[0011] The present invention also concerns a system for detecting defects in a recordable optical storage medium. The system includes: a pickup assembly for accessing a segment of multimedia data that has been recorded onto a portion of the recordable storage medium; and a controller for: selectively examining the segment to determine whether the first portion contains a defect; and taking corrective measures if a defect is detected, wherein the corrective measures are one or more of the corrective measures selected from the group comprising: generating a defect message; storing the address of the portion of the recordable storage medium in a table; writing the segment of multimedia data onto a new portion of the recordable storage medium; or modifying said selectively examining step. The system also includes suitable software and circuitry to implement the methods as described above.

BRIEF DESCRIPTION OF THE DRAWINGS

[0012]FIG. 1 is a block diagram of a storage medium device that can detect defects in recordable optical storage media in accordance with the inventive arrangements herein.

[0013]FIG. 2 is a flow chart that illustrates an operation of detecting defects in recordable optical storage media in accordance with the inventive arrangements.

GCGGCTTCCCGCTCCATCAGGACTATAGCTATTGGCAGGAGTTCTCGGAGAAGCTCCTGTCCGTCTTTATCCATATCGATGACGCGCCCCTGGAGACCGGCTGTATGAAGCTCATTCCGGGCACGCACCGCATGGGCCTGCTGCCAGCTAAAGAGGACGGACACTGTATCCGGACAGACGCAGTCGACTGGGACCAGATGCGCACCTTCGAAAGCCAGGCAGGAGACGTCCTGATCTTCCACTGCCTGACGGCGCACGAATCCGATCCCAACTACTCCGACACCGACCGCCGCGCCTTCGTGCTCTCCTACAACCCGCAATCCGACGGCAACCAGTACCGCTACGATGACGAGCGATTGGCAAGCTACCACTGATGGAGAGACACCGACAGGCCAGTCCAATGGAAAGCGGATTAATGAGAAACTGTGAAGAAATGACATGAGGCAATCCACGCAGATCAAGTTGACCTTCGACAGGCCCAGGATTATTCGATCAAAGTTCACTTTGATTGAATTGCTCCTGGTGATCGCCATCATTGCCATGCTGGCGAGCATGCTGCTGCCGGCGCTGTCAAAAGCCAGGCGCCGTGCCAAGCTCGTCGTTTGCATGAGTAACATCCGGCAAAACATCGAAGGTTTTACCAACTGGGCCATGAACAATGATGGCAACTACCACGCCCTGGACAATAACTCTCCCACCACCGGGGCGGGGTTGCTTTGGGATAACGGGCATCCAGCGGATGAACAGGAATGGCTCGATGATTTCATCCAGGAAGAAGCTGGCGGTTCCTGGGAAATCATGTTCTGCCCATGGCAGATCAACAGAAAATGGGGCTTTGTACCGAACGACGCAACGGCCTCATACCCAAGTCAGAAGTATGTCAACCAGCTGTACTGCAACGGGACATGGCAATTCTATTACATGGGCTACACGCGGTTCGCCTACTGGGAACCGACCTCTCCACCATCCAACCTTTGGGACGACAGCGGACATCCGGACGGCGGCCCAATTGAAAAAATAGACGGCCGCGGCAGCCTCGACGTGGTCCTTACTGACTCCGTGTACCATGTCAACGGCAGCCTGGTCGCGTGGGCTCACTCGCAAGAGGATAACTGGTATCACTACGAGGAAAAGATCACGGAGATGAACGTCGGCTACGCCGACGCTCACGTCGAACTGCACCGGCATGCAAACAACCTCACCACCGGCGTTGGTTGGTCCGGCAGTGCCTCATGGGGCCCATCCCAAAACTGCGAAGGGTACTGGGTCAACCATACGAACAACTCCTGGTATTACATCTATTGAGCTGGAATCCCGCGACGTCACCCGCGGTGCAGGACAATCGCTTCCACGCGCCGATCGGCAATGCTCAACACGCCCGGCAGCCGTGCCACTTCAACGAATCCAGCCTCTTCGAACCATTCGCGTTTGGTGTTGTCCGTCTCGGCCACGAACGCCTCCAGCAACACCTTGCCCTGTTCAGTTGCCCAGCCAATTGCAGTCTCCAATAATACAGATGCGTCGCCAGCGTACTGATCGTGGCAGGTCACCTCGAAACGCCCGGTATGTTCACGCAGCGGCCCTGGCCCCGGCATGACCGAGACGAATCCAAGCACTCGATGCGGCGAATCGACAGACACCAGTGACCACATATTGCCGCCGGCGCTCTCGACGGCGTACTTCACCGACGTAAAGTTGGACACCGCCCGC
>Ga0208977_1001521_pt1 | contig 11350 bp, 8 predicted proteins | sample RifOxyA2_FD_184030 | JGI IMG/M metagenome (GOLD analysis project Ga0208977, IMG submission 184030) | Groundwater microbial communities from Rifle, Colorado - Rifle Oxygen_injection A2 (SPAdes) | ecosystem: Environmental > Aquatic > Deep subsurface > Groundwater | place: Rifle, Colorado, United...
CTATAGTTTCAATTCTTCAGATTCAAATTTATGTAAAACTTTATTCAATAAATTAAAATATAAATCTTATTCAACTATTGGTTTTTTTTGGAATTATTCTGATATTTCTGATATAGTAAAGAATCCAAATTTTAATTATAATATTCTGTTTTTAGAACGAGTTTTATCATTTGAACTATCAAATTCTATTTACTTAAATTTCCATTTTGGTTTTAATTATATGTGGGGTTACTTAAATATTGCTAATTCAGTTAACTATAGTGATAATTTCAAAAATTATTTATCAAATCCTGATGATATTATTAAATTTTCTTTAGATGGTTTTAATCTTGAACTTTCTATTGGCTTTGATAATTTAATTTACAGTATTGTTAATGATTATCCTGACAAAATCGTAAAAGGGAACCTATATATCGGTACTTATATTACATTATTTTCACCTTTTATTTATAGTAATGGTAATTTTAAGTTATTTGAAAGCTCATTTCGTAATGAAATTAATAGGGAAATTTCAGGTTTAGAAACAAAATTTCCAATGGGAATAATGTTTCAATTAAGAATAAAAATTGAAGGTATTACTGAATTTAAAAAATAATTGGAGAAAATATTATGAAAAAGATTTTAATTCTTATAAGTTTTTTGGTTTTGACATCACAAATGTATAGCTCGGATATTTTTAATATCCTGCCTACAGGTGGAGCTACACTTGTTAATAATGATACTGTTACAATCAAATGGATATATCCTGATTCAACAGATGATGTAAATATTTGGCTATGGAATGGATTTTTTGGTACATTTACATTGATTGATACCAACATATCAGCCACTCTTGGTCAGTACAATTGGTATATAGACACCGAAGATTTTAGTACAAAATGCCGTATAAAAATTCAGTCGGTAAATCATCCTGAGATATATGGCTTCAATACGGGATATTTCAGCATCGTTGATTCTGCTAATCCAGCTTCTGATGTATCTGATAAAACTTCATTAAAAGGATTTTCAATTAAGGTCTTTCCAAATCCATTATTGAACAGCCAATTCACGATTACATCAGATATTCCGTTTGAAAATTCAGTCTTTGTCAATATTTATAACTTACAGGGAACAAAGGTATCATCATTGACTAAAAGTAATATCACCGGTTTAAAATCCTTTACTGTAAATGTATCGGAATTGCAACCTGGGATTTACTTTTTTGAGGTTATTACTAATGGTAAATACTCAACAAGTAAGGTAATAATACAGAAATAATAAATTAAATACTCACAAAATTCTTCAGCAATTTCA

DETAILED DESCRIPTION OF THE PREFERRED EMBODIMENTS

[0014] A system or storage medium device 100 for implementing the various advanced operating features in accordance with the inventive arrangements is shown in block diagram form in FIG. 1. The invention, however, is not limited to the particular device illustrated in FIG. 1, as the invention can be practiced with any other appropriate storage medium device capable of recording a digitally encoded signal onto a storage medium. In addition, the device 100 is not limited to reading data from or writing data to any particular type of storage medium, as any other appropriate storage medium capable of storing digitally encoded multimedia data can be used with the device 100. The following discussion, however, focuses on rewritable DVD technology to help explain the inventive arrangements herein.

[0015] The device 100 can include a controller 101 for locating defects in a recordable storage medium in accordance with the inventive arrangements. In one arrangement, the controller 101 can contain a back end processor or a control central processing unit (CPU) 122 and a front end processor 109. The device 100 can also include a front end section 111 and a back end section 112. The front end section 111 can include the following components: a motor 106 for spinning a storage medium such as a disc 102; a pickup assembly 108, which can be adapted to be moved over the disc 102 as the disc 102 spins; a servo 110 for controlling the motor 106 and the pickup assembly 108; error correction coding (ECC) circuits 128 and 130; and the front end processor 109. In one arrangement, the front end processor 109 can be used to process data once the pickup assembly 108 reads the data from the disc 102.